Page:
What's the Big Idea?
On a late winter day in 1922, the sound of a gun shot resounded with a loud boom in the hills surrounding the house of three-year-old Edgar Curtis. The sound itself wasn't out of the ordinary, since the Curtises lived near a firing range. What was extraordinary was the question the boy turned to ask his mother: "What is that big, black noise?"
A few days later, when his mother was putting him to bed, Edgar heard the chirping of a shrill cricket and demanded, "What is that little white noise?" For Edgar, low, rhythmic notes were dark in color. High-pitched sounds were pale, and, researchers later discovered, tones in between were variously red, blue, and purple. A rainbow was "a song."
Edgar Curtis' story is an early example in the scientific literature of synesthesia, a neurological phenomenon in which one or more sensory modalities are linked. "There are many different forms," says David Eagleman, a neuroscientist known for his ability to garner important insights into the nature of perception and consciousness through idiosyncratic methods. "Essentially, any cross-blending of the senses that you can think of, my colleagues and I have found a case somewhere."
Watch our interview on synesthesia with neuroscientist David Eagleman:
"It used to be thought this was very rare," says Eagleman. "The original estimates were 1 in 20,000, but we now know it’s quite common. Probably up to 4 percent of the population has some form of synesthesia."
The study of synesthesia has historically been marked by such misconceptions. 19th century romantics and early 20th century surrealists were intrigued, since the impressionistic perceptions of synesthetes seemed to jibe with the generally fluid and emotional sense of reality embraced by serious thinkers of the time. But the rise of behaviorism lead to a dramatic decrease in engagement with the subject.
In the behaviorist framework, synesthetes were seen as especially sensitive to typical memory associations; nothing more, nothing less. Perhaps five was gold simply because you saw it as a child, painted on the side of a fire truck racing through the streets. The number of publications released per decade on synesthesia dropped from about 135 in the 1920's to about 5 in the 1960's. ("Before brain scans and before recent research into the brain, people were very reluctant to do any studies... it just seemed so wacky," explains Siri Husvedt.)
Today, we understand that synesthesia is internal, automatic, involuntary, and unconscious. Neuroscientists like V.S. Ramachandran and Eagleman have radically advanced our knowledge of the phenomenon, using technology and creativity to show that synesthesia is biologically-based, perceptually real, and distinct from either associations or hallucinations.
To conduct the first systematic study of synesthesia, Eagleman and his team at the Laboratory for Perception created a self-administered test and published it online at synesthete.org for all to see. The test went viral and gave them instant access to a global pool of synesthetes.
What's the Significance?
Among the most common forms of synesthesia are sound --> color, like Edgar Curtis', and color --> number or grapheme, in which learned sequences such as the alphabet trigger a color experience. Here are the alphabets of two synesthetes, Carol (1) and Karen (2), an artist and language researcher working at MIT:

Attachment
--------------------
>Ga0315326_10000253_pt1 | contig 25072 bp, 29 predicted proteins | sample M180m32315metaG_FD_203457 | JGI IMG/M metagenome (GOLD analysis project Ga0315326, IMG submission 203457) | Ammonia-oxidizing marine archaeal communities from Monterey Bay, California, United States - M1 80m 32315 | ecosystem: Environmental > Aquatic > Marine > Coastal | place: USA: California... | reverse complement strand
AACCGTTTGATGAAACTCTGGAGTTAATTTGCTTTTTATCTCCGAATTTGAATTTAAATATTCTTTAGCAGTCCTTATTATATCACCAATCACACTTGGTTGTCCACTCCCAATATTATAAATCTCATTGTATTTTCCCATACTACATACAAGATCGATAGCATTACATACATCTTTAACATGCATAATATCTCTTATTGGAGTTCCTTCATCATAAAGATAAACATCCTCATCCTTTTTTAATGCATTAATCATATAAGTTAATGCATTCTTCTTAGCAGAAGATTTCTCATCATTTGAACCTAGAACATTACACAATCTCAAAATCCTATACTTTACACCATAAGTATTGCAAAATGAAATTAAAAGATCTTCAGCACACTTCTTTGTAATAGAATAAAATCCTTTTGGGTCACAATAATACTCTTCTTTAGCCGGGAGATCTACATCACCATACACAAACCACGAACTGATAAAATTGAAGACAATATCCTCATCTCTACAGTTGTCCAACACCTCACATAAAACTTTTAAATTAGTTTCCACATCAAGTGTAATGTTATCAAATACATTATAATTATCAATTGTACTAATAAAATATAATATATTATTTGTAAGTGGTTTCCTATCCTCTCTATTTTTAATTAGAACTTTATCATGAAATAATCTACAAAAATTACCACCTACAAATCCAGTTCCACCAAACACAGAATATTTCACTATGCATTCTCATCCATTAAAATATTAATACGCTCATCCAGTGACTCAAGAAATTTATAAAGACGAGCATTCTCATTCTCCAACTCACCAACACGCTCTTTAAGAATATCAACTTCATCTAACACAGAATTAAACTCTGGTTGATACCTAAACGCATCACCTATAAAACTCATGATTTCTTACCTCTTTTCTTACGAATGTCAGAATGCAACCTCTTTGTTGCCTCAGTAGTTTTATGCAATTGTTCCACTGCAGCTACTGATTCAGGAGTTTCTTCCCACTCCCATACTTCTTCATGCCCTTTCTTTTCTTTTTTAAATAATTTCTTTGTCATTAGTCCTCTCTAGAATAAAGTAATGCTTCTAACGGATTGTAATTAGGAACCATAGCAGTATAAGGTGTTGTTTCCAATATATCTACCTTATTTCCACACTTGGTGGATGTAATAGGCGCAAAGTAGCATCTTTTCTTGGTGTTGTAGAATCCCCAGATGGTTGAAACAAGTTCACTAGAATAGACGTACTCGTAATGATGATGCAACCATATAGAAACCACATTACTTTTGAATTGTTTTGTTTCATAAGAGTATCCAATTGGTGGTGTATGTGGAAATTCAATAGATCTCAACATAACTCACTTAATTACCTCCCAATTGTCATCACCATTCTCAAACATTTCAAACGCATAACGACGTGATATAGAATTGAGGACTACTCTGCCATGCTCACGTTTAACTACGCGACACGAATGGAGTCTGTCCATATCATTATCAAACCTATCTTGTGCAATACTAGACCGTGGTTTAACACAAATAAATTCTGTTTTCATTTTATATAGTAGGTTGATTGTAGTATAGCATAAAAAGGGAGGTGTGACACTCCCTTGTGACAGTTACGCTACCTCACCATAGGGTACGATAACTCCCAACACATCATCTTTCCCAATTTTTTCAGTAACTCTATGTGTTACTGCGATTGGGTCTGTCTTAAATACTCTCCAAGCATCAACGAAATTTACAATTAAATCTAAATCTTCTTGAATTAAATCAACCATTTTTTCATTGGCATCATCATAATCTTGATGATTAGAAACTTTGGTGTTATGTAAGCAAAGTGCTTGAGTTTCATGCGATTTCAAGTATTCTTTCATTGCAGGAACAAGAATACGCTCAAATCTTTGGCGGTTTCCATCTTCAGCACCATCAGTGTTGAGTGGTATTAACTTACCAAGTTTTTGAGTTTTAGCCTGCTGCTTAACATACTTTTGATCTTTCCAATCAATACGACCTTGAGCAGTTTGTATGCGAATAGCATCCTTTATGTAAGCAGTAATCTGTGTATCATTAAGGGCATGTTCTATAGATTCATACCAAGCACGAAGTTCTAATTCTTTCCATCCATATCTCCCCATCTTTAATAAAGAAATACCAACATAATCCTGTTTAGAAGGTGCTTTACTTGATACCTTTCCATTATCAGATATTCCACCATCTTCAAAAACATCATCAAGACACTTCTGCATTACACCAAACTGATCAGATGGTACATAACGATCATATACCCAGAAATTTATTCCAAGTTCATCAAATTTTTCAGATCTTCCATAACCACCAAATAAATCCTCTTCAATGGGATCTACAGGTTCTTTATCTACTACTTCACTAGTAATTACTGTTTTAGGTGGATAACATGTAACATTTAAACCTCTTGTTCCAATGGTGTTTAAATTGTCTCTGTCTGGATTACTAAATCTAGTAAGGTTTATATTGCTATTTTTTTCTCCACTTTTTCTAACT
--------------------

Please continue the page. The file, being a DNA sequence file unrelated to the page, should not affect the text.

Less common, but still prevalent, is the linking of color with touch or taste with touch. For example, Richard E. Cytowic, MD and coauthor with Eagleman of Wednesday Is Indigo Blue, recalls being served dinner by a friend who was embarrassed that the roast chicken he'd made was "too round," despite all his efforts to make it pointy.
Synesthesia is experienced from birth, so synesthetes are often unaware that there's anything unusual about the way they see the world until it's pointed out to them. To a synesthete, it's just self-evidently true that J is purple, as Eagleman says, or that meat feels sharp, or that August is acid green.
The question is whether the atypical sensory experience is the result of "crossed wiring" in the brain, or if it's the result of a genetically- driven overabundance of neural connections in the brain.
It was recently shown to be heritable, and researchers at the Laboratory for Perception are tracing the genes for it right now. But the consequences of today's explosion of interest in synesthesia has consequences for more than just the lucky few for whom it runs in the family. Says Eagleman:
It's a good inroad into understanding how different brains can be perceive reality differently. So, you’re sitting here, your neighbor is sitting here, and you’re both looking at the same thing -- yet you’re seeing the world very differently... Most synesthetes, historically, have lived their whole lives and may even die without suspecting that they’re seeing reality differently than someone else, because we all accept the reality presented to us. So synesthesia is a direct way to look at how individual changes can lead to different beliefs about reality.
Are you a synesthete? Take David Eagleman's test:
Image courtesy of Shutterstock.com/agsandrew